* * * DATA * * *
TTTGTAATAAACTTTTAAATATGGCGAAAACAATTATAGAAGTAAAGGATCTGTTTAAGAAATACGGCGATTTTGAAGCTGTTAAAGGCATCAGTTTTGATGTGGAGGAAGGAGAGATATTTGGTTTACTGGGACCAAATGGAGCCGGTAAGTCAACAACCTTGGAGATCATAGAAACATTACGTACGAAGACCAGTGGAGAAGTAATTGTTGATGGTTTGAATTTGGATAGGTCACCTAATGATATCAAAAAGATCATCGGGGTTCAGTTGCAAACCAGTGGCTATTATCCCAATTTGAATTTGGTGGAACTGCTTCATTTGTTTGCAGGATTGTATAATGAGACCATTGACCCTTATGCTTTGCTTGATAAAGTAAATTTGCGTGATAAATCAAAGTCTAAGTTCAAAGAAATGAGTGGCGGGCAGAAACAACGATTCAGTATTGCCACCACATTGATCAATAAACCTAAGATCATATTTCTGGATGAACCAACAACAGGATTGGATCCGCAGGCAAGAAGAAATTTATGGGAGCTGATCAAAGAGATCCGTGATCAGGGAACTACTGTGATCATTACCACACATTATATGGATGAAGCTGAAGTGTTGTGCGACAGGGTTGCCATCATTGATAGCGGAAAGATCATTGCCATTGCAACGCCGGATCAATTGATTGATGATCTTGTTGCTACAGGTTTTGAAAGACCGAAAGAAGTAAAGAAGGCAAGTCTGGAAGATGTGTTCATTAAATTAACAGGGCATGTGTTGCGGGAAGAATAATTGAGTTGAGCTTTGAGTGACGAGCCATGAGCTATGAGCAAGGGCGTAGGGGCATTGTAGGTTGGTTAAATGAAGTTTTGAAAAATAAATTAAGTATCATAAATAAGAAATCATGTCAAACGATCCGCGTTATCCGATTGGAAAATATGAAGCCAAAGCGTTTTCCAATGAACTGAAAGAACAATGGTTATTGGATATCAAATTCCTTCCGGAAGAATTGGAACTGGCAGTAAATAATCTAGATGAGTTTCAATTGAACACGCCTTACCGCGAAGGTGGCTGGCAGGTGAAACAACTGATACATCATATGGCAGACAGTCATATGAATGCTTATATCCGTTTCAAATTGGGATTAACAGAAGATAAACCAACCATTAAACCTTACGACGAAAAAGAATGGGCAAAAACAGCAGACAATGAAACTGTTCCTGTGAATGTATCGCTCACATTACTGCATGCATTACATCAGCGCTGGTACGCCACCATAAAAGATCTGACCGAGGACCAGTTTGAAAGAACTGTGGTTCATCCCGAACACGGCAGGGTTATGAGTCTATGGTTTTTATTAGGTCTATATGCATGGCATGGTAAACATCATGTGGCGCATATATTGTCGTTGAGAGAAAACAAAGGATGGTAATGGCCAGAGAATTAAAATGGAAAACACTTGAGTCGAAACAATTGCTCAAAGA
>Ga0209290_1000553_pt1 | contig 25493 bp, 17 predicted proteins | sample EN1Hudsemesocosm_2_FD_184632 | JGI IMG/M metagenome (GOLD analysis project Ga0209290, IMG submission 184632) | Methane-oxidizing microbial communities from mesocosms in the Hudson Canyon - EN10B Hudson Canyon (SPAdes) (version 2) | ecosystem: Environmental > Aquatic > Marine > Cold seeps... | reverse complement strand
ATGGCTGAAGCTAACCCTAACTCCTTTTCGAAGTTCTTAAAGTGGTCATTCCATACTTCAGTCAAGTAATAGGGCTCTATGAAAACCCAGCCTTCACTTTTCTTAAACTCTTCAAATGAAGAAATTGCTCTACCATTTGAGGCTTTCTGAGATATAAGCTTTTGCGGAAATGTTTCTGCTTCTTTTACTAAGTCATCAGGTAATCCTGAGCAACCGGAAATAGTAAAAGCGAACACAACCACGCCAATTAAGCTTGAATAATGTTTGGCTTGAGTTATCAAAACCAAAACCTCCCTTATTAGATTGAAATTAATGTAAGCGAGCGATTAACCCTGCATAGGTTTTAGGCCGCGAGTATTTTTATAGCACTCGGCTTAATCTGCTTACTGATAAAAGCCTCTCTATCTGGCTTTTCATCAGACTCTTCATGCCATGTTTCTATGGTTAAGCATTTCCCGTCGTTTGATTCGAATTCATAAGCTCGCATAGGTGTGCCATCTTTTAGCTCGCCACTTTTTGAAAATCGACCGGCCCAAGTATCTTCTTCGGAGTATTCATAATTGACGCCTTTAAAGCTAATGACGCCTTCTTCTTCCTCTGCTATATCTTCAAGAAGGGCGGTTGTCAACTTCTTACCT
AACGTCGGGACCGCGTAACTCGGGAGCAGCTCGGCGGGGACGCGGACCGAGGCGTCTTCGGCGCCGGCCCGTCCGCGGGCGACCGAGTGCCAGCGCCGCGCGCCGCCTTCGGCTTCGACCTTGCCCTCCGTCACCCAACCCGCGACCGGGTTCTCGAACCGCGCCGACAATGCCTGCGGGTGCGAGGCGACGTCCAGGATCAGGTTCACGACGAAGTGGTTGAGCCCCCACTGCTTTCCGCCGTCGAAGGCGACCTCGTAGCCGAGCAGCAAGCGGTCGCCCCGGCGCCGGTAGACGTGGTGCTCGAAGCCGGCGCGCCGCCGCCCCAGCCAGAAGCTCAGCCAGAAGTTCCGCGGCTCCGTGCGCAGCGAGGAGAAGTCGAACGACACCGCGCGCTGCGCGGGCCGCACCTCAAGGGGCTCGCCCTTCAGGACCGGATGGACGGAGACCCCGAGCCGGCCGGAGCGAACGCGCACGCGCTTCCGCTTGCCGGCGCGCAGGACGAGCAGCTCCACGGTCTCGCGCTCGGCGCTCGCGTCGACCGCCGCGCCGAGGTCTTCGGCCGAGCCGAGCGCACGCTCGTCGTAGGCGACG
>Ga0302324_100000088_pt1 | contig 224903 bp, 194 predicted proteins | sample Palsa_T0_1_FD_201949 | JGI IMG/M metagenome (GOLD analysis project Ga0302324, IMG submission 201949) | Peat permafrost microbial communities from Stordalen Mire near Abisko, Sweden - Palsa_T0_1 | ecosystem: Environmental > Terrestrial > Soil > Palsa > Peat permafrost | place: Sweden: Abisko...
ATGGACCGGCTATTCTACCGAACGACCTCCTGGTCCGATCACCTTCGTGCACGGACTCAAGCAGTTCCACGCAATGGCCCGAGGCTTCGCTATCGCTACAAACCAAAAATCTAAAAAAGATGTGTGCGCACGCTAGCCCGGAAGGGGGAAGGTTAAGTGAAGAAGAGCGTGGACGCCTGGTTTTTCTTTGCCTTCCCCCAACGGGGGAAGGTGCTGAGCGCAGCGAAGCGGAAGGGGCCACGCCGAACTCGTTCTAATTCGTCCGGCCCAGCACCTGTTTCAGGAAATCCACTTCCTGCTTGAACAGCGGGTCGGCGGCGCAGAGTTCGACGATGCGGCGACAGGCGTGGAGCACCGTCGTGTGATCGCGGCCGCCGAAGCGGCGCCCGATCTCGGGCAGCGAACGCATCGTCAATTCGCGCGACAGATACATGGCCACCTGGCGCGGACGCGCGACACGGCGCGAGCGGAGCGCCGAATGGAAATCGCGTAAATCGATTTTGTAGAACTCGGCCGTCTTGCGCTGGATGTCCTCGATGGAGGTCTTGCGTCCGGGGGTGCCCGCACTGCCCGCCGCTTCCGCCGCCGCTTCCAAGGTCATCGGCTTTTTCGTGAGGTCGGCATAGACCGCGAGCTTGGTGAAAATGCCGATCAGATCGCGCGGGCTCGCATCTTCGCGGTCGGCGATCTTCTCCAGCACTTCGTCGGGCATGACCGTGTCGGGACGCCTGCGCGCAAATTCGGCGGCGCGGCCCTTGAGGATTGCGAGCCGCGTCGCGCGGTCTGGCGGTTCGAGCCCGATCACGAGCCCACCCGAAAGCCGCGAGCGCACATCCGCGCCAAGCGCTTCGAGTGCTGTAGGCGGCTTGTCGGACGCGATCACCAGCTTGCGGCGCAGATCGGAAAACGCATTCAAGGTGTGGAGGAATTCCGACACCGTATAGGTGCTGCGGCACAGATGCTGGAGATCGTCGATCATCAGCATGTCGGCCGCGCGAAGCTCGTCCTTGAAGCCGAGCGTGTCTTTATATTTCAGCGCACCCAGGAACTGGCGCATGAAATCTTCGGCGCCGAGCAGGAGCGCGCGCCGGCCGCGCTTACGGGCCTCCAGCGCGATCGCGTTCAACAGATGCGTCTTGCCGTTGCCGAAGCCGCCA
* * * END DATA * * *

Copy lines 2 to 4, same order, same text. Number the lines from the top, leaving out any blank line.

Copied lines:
>Ga0209290_1000553_pt1 | contig 25493 bp, 17 predicted proteins | sample EN1Hudsemesocosm_2_FD_184632 | JGI IMG/M metagenome (GOLD analysis project Ga0209290, IMG submission 184632) | Methane-oxidizing microbial communities from mesocosms in the Hudson Canyon - EN10B Hudson Canyon (SPAdes) (version 2) | ecosystem: Environmental > Aquatic > Marine > Cold seeps... | reverse complement strand
ATGGCTGAAGCTAACCCTAACTCCTTTTCGAAGTTCTTAAAGTGGTCATTCCATACTTCAGTCAAGTAATAGGGCTCTATGAAAACCCAGCCTTCACTTTTCTTAAACTCTTCAAATGAAGAAATTGCTCTACCATTTGAGGCTTTCTGAGATATAAGCTTTTGCGGAAATGTTTCTGCTTCTTTTACTAAGTCATCAGGTAATCCTGAGCAACCGGAAATAGTAAAAGCGAACACAACCACGCCAATTAAGCTTGAATAATGTTTGGCTTGAGTTATCAAAACCAAAACCTCCCTTATTAGATTGAAATTAATGTAAGCGAGCGATTAACCCTGCATAGGTTTTAGGCCGCGAGTATTTTTATAGCACTCGGCTTAATCTGCTTACTGATAAAAGCCTCTCTATCTGGCTTTTCATCAGACTCTTCATGCCATGTTTCTATGGTTAAGCATTTCCCGTCGTTTGATTCGAATTCATAAGCTCGCATAGGTGTGCCATCTTTTAGCTCGCCACTTTTTGAAAATCGACCGGCCCAAGTATCTTCTTCGGAGTATTCATAATTGACGCCTTTAAAGCTAATGACGCCTTCTTCTTCCTCTGCTATATCTTCAAGAAGGGCGGTTGTCAACTTCTTACCT
AACGTCGGGACCGCGTAACTCGGGAGCAGCTCGGCGGGGACGCGGACCGAGGCGTCTTCGGCGCCGGCCCGTCCGCGGGCGACCGAGTGCCAGCGCCGCGCGCCGCCTTCGGCTTCGACCTTGCCCTCCGTCACCCAACCCGCGACCGGGTTCTCGAACCGCGCCGACAATGCCTGCGGGTGCGAGGCGACGTCCAGGATCAGGTTCACGACGAAGTGGTTGAGCCCCCACTGCTTTCCGCCGTCGAAGGCGACCTCGTAGCCGAGCAGCAAGCGGTCGCCCCGGCGCCGGTAGACGTGGTGCTCGAAGCCGGCGCGCCGCCGCCCCAGCCAGAAGCTCAGCCAGAAGTTCCGCGGCTCCGTGCGCAGCGAGGAGAAGTCGAACGACACCGCGCGCTGCGCGGGCCGCACCTCAAGGGGCTCGCCCTTCAGGACCGGATGGACGGAGACCCCGAGCCGGCCGGAGCGAACGCGCACGCGCTTCCGCTTGCCGGCGCGCAGGACGAGCAGCTCCACGGTCTCGCGCTCGGCGCTCGCGTCGACCGCCGCGCCGAGGTCTTCGGCCGAGCCGAGCGCACGCTCGTCGTAGGCGACG